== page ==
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Remediation at Federal Facilities

Describes partnerships with communities and state and federal agencies to clean up federal facilities.

The TCEQ works in partnership with the Department of Defense and others to clean up sites. One positive outcome is conversion of military bases to civilian use. The TCEQ also works with the Department of Energy and other agencies to clean up the Pantex Nuclear Weapons facility.

The Defense and State Memorandum of Agreement (DSMOA) Program

The establishment of the Texas DSMOA program in January 1992 marked the beginning of a partnership between the state and Department of Defense (DOD) installations. Mutual goals and an understanding of each others' program has created a synergy with many positive impacts on the DOD cleanup program. Under this federal grant the state fulfills three major responsibilities:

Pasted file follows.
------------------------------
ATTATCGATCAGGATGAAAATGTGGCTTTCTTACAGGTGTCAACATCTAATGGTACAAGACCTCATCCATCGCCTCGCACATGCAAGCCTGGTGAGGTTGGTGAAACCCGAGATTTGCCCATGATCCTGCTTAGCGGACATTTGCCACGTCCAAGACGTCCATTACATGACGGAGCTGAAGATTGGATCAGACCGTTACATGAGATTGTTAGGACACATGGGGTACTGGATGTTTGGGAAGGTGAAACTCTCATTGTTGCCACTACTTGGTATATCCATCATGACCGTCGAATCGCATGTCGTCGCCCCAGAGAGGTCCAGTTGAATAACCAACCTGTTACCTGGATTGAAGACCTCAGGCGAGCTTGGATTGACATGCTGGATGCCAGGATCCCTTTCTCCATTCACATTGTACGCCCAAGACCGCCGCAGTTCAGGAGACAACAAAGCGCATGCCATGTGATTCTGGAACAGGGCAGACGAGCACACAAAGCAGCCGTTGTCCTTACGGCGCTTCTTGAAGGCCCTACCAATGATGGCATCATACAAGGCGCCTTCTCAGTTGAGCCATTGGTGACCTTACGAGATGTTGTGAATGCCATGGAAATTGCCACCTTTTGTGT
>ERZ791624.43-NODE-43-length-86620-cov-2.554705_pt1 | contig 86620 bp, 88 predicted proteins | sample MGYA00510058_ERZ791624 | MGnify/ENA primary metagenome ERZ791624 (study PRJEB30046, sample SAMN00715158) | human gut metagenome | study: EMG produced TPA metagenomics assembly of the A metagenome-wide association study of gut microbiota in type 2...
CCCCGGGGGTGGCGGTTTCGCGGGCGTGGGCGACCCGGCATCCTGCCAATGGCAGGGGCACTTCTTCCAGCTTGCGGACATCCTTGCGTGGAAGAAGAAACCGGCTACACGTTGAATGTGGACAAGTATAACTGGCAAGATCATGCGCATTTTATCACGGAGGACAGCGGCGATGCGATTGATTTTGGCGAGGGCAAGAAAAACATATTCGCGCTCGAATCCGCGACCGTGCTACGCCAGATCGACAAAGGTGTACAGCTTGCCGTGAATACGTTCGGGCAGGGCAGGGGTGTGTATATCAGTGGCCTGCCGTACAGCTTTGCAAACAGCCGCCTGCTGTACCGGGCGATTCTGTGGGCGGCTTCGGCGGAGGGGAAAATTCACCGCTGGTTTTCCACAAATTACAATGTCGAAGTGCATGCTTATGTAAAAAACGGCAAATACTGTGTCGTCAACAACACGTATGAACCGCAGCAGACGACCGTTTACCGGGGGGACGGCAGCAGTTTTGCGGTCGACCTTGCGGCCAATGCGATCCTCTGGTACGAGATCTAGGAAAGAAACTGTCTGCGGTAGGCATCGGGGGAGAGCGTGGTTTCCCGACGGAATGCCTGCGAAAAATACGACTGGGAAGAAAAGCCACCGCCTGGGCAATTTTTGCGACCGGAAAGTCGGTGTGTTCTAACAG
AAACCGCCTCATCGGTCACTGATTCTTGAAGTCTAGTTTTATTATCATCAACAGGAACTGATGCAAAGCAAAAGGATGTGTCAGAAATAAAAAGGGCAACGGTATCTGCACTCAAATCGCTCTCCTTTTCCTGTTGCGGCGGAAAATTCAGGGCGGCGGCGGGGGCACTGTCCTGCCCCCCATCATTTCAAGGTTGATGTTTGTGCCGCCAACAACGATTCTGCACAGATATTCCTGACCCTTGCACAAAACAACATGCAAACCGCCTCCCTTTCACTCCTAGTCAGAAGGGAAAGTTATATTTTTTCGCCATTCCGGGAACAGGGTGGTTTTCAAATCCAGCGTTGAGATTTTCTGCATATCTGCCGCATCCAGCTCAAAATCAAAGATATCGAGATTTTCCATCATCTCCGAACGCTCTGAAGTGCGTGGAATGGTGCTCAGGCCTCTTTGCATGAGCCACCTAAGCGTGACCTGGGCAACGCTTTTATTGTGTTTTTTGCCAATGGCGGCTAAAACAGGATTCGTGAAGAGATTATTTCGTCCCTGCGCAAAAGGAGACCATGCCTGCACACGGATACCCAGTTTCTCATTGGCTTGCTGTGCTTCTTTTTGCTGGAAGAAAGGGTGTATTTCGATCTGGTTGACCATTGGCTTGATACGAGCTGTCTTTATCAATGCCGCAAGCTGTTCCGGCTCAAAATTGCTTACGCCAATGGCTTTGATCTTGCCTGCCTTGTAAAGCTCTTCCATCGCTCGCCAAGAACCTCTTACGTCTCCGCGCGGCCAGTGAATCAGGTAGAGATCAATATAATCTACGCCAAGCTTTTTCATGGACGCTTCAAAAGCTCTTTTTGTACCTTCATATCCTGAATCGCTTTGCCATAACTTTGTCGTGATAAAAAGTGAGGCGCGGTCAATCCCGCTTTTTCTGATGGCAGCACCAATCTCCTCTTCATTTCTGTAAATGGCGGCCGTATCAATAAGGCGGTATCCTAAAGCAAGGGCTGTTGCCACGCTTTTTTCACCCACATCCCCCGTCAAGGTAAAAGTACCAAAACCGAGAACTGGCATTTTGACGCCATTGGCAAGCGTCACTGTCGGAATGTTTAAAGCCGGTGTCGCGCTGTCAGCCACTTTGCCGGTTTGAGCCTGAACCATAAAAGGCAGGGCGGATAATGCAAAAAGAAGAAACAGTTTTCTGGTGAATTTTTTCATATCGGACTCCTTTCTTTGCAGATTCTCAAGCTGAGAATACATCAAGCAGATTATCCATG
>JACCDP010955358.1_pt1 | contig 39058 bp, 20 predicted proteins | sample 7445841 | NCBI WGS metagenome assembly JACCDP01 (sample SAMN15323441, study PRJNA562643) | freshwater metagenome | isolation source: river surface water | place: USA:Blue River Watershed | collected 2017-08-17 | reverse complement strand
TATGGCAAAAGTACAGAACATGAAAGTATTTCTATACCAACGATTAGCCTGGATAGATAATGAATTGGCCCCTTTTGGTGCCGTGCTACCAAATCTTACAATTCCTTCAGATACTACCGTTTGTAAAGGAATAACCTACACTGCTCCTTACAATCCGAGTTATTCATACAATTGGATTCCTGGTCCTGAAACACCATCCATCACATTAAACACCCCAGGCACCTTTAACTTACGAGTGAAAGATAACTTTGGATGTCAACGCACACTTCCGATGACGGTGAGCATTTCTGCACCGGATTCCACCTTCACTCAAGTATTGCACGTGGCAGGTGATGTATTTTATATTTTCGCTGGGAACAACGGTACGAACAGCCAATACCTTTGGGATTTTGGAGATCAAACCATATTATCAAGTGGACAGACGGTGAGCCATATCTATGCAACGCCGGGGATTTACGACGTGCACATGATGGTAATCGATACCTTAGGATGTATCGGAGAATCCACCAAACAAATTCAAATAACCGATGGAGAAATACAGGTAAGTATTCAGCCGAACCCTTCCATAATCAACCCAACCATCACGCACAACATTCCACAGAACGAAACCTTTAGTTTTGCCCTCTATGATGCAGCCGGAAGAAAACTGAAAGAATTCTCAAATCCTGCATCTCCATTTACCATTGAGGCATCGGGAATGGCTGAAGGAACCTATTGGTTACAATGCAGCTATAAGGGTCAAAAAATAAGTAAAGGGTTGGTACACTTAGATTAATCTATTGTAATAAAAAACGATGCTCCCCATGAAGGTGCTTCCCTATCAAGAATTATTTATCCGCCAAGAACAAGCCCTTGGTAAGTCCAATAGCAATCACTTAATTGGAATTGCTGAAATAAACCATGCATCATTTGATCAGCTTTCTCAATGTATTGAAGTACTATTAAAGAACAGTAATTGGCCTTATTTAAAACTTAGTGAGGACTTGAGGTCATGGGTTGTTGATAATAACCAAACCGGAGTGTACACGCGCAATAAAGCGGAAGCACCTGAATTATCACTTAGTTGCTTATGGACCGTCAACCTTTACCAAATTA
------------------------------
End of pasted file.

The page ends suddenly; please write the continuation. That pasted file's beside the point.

• Provide timely review and comment on cleanup documents;
  • Provide timely technical and regulatory assistance; and
  • Participate in public education activities including Restoration Advisory Boards (RABs), public meetings, and other forums.

Under the DSMOA program TCEQ provides oversight of contaminated site cleanups for 16 DOD active major installations, seven Base Realignment and Closure (BRAC) facilities, one voluntary military closure, 50 Formerly Used Defense Sites (FUDS), and eight National Guard and Reserve Centers. With environmental jurisdiction over cleanups at almost all military installations in Texas, TCEQ sets the performance standards these installations must satisfy to ensure protection of human health and the environment. The partnerships formed under this program have had many positive impacts on installation cleanup programs including: